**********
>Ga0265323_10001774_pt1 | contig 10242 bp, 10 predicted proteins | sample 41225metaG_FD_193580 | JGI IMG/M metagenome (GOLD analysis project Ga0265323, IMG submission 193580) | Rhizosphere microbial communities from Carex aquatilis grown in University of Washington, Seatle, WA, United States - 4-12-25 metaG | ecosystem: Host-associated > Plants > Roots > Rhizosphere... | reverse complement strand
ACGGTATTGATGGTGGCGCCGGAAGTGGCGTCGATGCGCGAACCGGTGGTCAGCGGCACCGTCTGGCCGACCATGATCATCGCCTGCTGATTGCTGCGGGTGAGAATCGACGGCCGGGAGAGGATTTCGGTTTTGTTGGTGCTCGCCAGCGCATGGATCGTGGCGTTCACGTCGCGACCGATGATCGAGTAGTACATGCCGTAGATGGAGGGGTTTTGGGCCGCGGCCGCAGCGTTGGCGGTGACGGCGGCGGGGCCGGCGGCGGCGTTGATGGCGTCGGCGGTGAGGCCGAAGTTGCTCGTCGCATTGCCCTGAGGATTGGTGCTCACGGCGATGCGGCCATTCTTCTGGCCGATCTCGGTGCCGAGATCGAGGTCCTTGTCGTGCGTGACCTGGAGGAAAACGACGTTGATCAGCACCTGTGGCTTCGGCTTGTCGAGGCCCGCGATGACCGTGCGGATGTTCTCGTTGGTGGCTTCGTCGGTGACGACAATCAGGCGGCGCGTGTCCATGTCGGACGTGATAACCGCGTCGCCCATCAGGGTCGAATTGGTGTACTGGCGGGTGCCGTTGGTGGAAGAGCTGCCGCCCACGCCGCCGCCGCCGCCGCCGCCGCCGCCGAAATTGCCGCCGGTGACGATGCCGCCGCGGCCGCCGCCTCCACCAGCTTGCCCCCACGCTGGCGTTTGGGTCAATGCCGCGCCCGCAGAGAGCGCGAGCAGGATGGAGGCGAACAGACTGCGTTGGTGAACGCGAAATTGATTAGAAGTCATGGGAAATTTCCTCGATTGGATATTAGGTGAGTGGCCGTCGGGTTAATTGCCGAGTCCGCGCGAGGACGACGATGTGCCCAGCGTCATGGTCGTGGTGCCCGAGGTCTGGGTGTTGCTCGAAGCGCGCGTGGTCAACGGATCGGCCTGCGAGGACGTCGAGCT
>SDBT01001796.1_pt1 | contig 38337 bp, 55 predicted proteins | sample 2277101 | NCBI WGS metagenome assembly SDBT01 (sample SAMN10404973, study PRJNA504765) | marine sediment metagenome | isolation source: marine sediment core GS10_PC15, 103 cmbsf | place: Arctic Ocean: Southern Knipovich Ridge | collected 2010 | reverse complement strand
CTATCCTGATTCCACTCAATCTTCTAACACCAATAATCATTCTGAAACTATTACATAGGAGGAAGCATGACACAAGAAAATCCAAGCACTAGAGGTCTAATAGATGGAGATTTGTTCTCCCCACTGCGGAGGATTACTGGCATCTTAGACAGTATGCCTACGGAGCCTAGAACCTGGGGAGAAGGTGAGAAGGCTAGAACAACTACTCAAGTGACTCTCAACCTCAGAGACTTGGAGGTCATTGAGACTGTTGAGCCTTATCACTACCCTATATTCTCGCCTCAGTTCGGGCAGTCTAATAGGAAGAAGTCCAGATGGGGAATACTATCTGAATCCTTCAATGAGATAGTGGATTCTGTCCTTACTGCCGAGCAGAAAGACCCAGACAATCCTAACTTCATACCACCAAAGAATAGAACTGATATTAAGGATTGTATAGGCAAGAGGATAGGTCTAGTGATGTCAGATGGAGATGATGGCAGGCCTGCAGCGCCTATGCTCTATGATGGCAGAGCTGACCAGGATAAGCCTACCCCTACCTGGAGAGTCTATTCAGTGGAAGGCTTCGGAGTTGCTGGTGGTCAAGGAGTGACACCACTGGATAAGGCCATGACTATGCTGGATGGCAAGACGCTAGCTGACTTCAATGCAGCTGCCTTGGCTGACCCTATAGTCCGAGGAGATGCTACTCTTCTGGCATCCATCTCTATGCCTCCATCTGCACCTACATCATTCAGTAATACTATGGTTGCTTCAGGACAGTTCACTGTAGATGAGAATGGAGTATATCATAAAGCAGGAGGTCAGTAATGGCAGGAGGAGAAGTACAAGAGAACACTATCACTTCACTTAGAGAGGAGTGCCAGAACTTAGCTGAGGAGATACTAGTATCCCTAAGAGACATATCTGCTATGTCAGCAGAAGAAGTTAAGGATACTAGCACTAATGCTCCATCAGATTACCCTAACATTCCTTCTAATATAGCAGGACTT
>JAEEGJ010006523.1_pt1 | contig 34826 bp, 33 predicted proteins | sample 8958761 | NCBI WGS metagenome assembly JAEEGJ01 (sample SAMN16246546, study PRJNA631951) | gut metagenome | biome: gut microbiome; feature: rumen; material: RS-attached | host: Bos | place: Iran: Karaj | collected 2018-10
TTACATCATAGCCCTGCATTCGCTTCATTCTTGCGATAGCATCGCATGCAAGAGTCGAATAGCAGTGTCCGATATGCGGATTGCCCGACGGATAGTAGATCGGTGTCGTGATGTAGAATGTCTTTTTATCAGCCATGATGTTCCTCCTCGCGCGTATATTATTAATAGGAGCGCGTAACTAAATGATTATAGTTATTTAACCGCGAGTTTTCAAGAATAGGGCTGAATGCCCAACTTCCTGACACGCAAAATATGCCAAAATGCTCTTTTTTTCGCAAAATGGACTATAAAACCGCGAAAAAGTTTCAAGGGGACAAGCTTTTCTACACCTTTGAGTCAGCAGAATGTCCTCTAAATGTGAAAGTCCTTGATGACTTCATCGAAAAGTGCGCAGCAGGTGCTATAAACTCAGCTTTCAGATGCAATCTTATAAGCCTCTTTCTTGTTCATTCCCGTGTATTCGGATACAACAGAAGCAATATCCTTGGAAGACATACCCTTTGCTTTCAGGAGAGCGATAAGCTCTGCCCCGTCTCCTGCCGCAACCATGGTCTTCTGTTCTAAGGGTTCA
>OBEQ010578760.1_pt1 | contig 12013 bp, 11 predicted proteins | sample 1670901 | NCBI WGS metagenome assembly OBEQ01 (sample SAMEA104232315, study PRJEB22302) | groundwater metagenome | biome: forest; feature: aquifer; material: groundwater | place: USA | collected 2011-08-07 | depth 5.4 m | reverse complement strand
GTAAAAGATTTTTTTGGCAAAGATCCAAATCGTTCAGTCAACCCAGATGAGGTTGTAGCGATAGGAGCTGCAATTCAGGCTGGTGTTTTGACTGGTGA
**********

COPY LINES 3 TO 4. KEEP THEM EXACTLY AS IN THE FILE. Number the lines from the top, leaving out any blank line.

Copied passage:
>SDBT01001796.1_pt1 | contig 38337 bp, 55 predicted proteins | sample 2277101 | NCBI WGS metagenome assembly SDBT01 (sample SAMN10404973, study PRJNA504765) | marine sediment metagenome | isolation source: marine sediment core GS10_PC15, 103 cmbsf | place: Arctic Ocean: Southern Knipovich Ridge | collected 2010 | reverse complement strand
CTATCCTGATTCCACTCAATCTTCTAACACCAATAATCATTCTGAAACTATTACATAGGAGGAAGCATGACACAAGAAAATCCAAGCACTAGAGGTCTAATAGATGGAGATTTGTTCTCCCCACTGCGGAGGATTACTGGCATCTTAGACAGTATGCCTACGGAGCCTAGAACCTGGGGAGAAGGTGAGAAGGCTAGAACAACTACTCAAGTGACTCTCAACCTCAGAGACTTGGAGGTCATTGAGACTGTTGAGCCTTATCACTACCCTATATTCTCGCCTCAGTTCGGGCAGTCTAATAGGAAGAAGTCCAGATGGGGAATACTATCTGAATCCTTCAATGAGATAGTGGATTCTGTCCTTACTGCCGAGCAGAAAGACCCAGACAATCCTAACTTCATACCACCAAAGAATAGAACTGATATTAAGGATTGTATAGGCAAGAGGATAGGTCTAGTGATGTCAGATGGAGATGATGGCAGGCCTGCAGCGCCTATGCTCTATGATGGCAGAGCTGACCAGGATAAGCCTACCCCTACCTGGAGAGTCTATTCAGTGGAAGGCTTCGGAGTTGCTGGTGGTCAAGGAGTGACACCACTGGATAAGGCCATGACTATGCTGGATGGCAAGACGCTAGCTGACTTCAATGCAGCTGCCTTGGCTGACCCTATAGTCCGAGGAGATGCTACTCTTCTGGCATCCATCTCTATGCCTCCATCTGCACCTACATCATTCAGTAATACTATGGTTGCTTCAGGACAGTTCACTGTAGATGAGAATGGAGTATATCATAAAGCAGGAGGTCAGTAATGGCAGGAGGAGAAGTACAAGAGAACACTATCACTTCACTTAGAGAGGAGTGCCAGAACTTAGCTGAGGAGATACTAGTATCCCTAAGAGACATATCTGCTATGTCAGCAGAAGAAGTTAAGGATACTAGCACTAATGCTCCATCAGATTACCCTAACATTCCTTCTAATATAGCAGGACTT